IMF member nations, acknowledging resistance from emerging markets to limits on capital controls, said rich nations' policies that spur large capital outflows that could harm other economies also need oversight.

The steering committee of the International Monetary Fund, comprised of finance officials from around the world, addressed the increasingly contentious issue as emerging markets grapple with an inflationary inflow of hot money that they blame on low interest rates in the United States and other advanced economies.

Giving due regard to country-specific circumstances and the benefits of financial integration, such an approach should encompass recommendations for both policies that give rise to outward capital flows and the management of inflows, the panel of IMF member nations said in a communiqué.

The IMF this month endorsed use of capital controls, a tool once considered anathema to its free-market philosophy, but advanced countries want to establish a framework to monitor the policies governments use, an approach emerging markets oppose.

Ironically, some of the countries that are responsible for the deepest crisis since the Great Depression and have yet to solve their own problems are eager to prescribe codes of conduct to the rest of the world, Brazilian Finance Minister Guido Mantega said, including to countries that are overburdened by the spillover effects of the policies adopted by them.

Brazil, which has one of the highest official interest rates at 11.75 percent, is among emerging economies that have taken repeated steps to try and curb large inflows of money. But the need to also combat rising inflation has complicated the problem, with central bank rate hikes designed to cool growth feeding the inflows of capital.

Brazil and others point at the U.S. Federal Reserve's zero interest rate policy, which they say leads investors to pour money into their economies in search of higher returns.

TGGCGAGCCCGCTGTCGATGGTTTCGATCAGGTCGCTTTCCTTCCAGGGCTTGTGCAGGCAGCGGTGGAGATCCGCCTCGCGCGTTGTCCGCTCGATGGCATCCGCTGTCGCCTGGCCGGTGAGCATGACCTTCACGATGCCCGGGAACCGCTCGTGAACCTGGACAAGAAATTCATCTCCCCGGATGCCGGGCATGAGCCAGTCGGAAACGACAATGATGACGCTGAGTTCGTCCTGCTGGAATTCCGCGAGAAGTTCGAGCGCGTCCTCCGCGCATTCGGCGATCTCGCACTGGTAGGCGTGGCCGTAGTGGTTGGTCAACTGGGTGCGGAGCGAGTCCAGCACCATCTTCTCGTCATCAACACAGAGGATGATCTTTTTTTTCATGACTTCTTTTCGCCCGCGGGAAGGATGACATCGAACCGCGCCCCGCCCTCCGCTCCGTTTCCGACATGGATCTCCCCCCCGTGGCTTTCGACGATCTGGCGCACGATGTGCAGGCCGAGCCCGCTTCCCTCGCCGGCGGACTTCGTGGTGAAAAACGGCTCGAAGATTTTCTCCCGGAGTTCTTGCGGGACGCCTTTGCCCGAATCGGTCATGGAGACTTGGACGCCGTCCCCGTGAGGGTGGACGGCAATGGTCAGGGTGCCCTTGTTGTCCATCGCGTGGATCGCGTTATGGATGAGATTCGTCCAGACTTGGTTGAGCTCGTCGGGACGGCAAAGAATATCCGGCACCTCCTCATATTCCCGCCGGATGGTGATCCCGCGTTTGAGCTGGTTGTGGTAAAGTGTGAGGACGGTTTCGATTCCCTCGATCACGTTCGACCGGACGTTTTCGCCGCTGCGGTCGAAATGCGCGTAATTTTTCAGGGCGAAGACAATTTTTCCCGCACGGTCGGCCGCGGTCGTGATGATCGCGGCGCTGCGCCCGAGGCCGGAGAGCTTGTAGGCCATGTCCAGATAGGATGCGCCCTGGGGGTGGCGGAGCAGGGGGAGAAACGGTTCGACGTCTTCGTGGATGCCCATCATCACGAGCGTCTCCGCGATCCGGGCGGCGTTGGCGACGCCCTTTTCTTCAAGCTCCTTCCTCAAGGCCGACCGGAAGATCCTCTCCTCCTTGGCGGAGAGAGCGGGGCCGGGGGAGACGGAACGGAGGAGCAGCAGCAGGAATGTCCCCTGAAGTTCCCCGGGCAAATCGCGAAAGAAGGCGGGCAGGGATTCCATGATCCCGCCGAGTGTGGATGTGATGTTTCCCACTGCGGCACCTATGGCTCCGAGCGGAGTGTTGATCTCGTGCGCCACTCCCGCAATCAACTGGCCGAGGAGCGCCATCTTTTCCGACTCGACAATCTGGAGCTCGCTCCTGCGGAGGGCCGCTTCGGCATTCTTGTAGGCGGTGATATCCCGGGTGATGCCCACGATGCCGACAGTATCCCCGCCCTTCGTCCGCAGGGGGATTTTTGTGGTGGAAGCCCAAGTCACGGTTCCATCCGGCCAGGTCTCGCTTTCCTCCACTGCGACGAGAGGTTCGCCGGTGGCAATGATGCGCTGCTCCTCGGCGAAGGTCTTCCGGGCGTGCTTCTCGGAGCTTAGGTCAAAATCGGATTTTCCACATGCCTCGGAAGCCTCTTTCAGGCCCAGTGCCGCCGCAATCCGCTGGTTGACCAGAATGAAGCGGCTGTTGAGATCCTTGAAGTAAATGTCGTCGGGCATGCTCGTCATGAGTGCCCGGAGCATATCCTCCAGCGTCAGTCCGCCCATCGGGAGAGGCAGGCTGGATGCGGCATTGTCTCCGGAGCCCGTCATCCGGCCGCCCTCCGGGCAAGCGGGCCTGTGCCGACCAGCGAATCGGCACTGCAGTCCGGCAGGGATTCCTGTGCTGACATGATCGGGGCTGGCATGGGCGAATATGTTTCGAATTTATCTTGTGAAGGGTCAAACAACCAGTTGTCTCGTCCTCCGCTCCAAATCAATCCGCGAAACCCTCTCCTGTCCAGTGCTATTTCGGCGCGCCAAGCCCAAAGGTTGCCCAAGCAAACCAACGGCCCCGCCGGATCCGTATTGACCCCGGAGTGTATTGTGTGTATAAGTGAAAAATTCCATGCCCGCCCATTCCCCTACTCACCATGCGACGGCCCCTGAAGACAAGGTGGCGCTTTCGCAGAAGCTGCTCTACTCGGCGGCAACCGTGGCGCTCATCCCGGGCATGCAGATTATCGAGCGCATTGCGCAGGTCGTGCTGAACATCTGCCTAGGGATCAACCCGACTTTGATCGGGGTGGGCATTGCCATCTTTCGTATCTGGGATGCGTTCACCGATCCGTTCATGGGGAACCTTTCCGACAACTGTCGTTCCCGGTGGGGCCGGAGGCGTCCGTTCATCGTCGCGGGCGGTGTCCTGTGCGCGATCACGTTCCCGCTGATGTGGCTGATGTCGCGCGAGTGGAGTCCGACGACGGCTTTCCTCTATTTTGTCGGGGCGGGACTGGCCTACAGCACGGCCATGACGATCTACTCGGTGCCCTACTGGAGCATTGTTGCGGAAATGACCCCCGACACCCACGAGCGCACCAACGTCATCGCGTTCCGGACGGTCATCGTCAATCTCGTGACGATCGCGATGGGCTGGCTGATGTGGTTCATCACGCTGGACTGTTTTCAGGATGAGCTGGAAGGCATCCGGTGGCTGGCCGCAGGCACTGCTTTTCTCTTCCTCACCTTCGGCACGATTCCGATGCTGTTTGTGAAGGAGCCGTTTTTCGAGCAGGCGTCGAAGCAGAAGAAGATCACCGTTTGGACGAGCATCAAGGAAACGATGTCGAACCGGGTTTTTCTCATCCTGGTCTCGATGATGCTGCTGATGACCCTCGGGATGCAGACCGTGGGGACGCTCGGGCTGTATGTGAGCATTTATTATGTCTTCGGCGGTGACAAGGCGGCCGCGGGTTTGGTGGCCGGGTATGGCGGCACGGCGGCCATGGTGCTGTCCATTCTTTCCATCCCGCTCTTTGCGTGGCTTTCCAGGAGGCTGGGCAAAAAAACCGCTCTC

Singapore Finance Minister Tharman Shanmugaratnam, the chairman of the IMF steering committee, said the problem was not just not just an emerging market phenomenon but also a global inflation and interest rate problem.

The steering committee said the global economy was strengthening but that policy action was needed given significant risks threatening the recovery.

Credible actions are needed to accelerate progress in addressing challenges to financial stability and sovereign debt sustainability, and to ensure timely fiscal consolidation in advanced economies, it said.

It also called for further work toward widening the basket of currencies that compose the fund's accounting unit, the Special Drawing Right.

Leading world economies have been working on a plan to include the Chinese yuan in the SDR basket, but progress has been slow. That's partly because of China's policy of keeping the yuan on a tight leash. SDR currencies are supposed to be freely usable.


Some finance officials said ultra-loose monetary policies and rising budget deficits in the United States and other advanced countries pose a threat to the world's recovery from the worst recession since World War Two.

The fiscal situation in the advanced economies gives us great concern, and it is in this area that we see the major risks to the global economy, Russian Finance Minister Alexei Kudrin told the IMF's advisory panel.

The IMF this week noted that the U.S. budget gap was on course to hit 10.8 percent of economic output this year, tying Ireland for the highest ratio of deficit to total output among advanced economies. It urged Washington to tighten its belt.

At Saturday's meeting, U.S. Treasury Secretary Timothy Geithner said the United States was committed to fiscal reforms that will restrain spending and reduce deficits while not threatening the economic recovery.

Leaders also fretted about fiscally strapped euro zone countries and their ability to refinance their massive debts.

Fiscal authorities, especially in advanced economies, should speed up public finance consolidation, said Dutch Finance Minister Jan Kees de Jager. A strong message from the (IMF panel) on this matter would be welcome.

U.S. and other developed country leaders have long argued that emerging countries can combat inflows and price pressures by allowing their currencies to strengthen against the dollar.

China, the world's biggest exporter, has rebuffed acute U.S. pressure to let the yuan rise more rapidly, though Premier Wen Jiabao this week said the country should resort to more exchange rate flexibility to combat rapidly rising prices.

Consumer price increases accelerated in both China and India in the year to March.

Geithner called the IMF's proposed framework on capital controls a good start and called for stepped-up surveillance on monitoring exchange rates.

(Reporting by Reuters IMF/G20 team; Writing by Steven C. Johnson; Editing by Leslie Adler)